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Department of Molecular, Cellular, and Developmental Biology, University of Colorado, Boulder, Colorado 80309-0347, USA.
Mol Cell Biol 1999 Mar;19(3):2109-17
The irreversible G1 arrest in senescent human diploid fibroblasts is probably caused by inactivation of the G1 cyclin-cyclin-dependent kinase (Cdk) complexes responsible for phosphorylation of the retinoblastoma protein (pRb). We show that the Cdk inhibitor p21(Sdi1,Cip1,Waf1), which accumulates progressively in aging cells, binds to and inactivates all cyclin E-Cdk2 complexes in senescent cells, whereas in young cells only p21-free Cdk2 complexes are active. Furthermore, the senescent-cell-cycle arrest occurs prior to the accumulation of the Cdk4-Cdk6 inhibitor p16(Ink4a), suggesting that p21 may be sufficient for this event. Accordingly, cyclin D1-associated phosphorylation of pRb at Ser-780 is lacking even in newly senescent fibroblasts that have a low amount of p16. Instead, the cyclin D1-Cdk4 and cyclin D1-Cdk6 complexes in these cells are associated with an increased amount of p21, suggesting that p21 may be responsible for inactivation of both cyclin E- and cyclin D1-associated kinase activity at the early stage of senescence. Moreover, even in the late stage of senescence when p16 is high, cyclin D1-Cdk4 complexes are persistent, albeit reduced by </=50% compared to young cells. We also provide new evidence that p21 may play a role in inactivation of the DNA replication factor proliferating cell nuclear antigen during early senescence. Finally, because p16 accumulates in parallel with the increases in senescence-associated beta-Gal activity and cell volume that characterize the senescent phenotype, we suggest that p16 upregulation may be part of a differentiation program that is turned on in senescent cells. Since p21 decreases after senescence is achieved, this upregulation of p16 may be essential for maintenance of the senescent-cell-cycle arrest.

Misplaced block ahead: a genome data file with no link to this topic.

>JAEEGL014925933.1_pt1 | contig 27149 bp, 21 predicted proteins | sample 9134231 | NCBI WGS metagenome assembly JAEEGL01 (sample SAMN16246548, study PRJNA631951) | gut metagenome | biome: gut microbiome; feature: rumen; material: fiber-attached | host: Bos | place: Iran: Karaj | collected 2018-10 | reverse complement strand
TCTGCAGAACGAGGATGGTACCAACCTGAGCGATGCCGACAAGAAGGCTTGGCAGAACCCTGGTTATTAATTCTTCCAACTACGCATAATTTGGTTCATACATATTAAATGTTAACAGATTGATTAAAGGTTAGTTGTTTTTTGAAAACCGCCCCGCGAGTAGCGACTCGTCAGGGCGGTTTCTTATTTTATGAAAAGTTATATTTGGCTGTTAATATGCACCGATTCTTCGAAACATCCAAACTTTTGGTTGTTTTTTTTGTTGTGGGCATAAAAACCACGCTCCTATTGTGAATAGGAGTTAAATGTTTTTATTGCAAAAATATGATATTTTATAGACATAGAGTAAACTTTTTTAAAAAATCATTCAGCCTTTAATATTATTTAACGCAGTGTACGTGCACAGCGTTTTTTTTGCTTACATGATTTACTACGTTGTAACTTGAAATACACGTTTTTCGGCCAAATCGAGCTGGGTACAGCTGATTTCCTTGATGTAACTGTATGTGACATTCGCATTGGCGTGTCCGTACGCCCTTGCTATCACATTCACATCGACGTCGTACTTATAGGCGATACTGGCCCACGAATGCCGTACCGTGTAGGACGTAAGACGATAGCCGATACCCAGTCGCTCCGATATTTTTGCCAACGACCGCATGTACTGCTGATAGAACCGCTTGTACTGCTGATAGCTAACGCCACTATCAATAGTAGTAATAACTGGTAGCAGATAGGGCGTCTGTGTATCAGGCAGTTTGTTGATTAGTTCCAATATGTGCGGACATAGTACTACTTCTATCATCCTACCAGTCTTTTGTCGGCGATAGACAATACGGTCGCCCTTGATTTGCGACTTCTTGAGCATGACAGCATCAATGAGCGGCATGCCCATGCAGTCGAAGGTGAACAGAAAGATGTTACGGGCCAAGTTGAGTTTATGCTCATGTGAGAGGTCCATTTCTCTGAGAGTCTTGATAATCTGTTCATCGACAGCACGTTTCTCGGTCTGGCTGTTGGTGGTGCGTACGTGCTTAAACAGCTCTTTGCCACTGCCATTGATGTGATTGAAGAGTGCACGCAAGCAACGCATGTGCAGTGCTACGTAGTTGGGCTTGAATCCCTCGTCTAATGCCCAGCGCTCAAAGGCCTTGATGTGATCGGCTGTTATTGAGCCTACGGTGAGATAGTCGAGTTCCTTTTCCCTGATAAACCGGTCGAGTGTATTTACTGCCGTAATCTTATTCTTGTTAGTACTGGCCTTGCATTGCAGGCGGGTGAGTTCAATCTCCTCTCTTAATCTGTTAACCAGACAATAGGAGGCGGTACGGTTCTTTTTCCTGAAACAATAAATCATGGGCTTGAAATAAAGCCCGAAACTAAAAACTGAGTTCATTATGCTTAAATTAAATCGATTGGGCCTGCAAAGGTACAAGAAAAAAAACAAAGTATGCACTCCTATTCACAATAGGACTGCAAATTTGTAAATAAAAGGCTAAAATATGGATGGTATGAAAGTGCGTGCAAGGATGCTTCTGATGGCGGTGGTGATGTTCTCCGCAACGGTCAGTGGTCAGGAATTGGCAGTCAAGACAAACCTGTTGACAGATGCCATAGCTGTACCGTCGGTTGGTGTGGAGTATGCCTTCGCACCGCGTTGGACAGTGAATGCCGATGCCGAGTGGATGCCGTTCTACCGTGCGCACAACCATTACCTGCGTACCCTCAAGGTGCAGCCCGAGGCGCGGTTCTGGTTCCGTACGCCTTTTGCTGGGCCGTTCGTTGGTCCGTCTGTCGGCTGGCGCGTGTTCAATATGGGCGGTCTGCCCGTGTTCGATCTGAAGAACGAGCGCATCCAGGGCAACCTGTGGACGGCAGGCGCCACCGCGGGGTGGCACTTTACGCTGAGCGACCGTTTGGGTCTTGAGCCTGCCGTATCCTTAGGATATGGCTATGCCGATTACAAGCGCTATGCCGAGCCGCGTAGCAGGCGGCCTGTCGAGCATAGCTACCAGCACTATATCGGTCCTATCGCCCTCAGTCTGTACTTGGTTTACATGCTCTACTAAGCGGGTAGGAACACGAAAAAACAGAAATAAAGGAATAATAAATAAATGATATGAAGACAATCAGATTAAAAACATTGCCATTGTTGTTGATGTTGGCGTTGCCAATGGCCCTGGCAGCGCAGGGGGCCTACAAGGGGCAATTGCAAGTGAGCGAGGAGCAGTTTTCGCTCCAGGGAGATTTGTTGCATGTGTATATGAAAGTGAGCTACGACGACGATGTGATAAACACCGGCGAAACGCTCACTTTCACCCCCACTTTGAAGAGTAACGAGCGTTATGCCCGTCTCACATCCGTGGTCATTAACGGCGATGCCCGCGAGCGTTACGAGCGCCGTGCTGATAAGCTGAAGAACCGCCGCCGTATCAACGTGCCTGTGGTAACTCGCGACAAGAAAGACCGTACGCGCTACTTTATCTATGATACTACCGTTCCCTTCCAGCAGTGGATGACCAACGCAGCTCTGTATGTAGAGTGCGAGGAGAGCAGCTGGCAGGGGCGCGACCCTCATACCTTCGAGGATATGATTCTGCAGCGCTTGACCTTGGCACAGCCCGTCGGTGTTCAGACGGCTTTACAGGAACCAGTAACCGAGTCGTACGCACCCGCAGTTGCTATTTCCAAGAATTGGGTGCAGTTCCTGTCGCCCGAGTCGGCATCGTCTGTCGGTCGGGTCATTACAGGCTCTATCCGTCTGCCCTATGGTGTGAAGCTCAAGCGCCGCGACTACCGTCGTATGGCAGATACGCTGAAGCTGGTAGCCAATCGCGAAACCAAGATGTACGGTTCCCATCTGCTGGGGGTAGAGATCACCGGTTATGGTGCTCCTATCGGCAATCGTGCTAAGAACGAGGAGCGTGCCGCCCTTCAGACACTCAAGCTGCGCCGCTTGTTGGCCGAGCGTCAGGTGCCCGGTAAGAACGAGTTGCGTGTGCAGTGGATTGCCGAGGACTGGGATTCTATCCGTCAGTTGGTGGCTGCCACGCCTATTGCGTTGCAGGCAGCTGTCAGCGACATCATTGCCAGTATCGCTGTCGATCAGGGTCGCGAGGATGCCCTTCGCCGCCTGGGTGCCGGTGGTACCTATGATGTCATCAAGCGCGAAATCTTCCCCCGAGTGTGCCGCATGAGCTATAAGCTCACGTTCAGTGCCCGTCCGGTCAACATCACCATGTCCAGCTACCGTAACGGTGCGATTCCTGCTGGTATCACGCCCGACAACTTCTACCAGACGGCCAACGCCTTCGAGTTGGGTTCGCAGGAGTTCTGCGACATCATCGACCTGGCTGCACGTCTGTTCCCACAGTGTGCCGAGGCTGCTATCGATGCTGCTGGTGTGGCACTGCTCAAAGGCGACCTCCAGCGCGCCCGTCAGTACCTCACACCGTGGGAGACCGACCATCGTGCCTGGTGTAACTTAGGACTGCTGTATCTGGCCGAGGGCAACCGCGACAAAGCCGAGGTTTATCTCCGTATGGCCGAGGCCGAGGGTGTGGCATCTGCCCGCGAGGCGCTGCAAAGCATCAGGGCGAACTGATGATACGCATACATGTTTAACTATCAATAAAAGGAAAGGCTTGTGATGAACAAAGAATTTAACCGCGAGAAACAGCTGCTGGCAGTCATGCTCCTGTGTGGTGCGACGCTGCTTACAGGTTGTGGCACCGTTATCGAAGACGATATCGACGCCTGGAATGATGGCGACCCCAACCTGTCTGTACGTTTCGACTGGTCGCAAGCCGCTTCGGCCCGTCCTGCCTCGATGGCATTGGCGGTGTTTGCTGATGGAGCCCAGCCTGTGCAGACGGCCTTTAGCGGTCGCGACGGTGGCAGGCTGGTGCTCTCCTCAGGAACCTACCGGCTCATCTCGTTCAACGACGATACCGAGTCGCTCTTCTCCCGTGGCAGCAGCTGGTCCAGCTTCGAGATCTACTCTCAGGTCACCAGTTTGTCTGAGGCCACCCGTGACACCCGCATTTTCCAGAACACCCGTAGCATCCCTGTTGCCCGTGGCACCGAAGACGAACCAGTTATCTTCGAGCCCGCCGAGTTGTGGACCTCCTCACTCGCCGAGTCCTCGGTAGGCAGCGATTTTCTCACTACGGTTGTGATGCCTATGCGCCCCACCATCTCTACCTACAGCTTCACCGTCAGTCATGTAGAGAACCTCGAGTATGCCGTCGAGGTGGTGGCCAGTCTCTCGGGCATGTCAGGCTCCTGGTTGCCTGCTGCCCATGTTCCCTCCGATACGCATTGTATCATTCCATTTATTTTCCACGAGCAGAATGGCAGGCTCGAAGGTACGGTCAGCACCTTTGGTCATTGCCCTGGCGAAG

Max Planck Institute of Psychiatry, D-80804 Munich, Germany.
FASEB J 1999 Jan;13(1):115-22
Aging is commonly associated with dysregulation of the hypothalamo-pituitary-adrenal axis and cognitive impairment. On the basis of suggestions that these disruptions ensue from changes in the hippocampal complement of corticosteroid (mineralocorticoid and glucocorticoid) receptors (MR and GR), we examined the availability of hippocampal MR and GR by measuring the in vivo uptake of 3H-aldosterone and 3H-dexamethasone (selective MR and GR agonists, respectively); MR and GR mRNA levels were also measured. We observed age-related declines in both the synthesis of MR and GR and the uptake of their respective ligands. Whereas MR mRNA levels and ligand uptake declined in parallel, GR binding declined more steeply than GR mRNA. This latter result, together with our finding that aged rats show impaired corticosteroid receptor mRNA and protein up-regulation after corticosteroid withdrawal, indicates decreased transcription of MR and GR genes and posttranslational modification of GR mRNA during aging. Given that corticosteroids can influence MR and GR synthesis and binding, and based on the finding that aged subjects show reduced basal secretion of corticosterone, we propose that this relative hypocorticalism may be responsible for the changes observed in MR and GR activity, which then leads to disturbances in neuroendocrine regulation and cognitive function in aged subjects.
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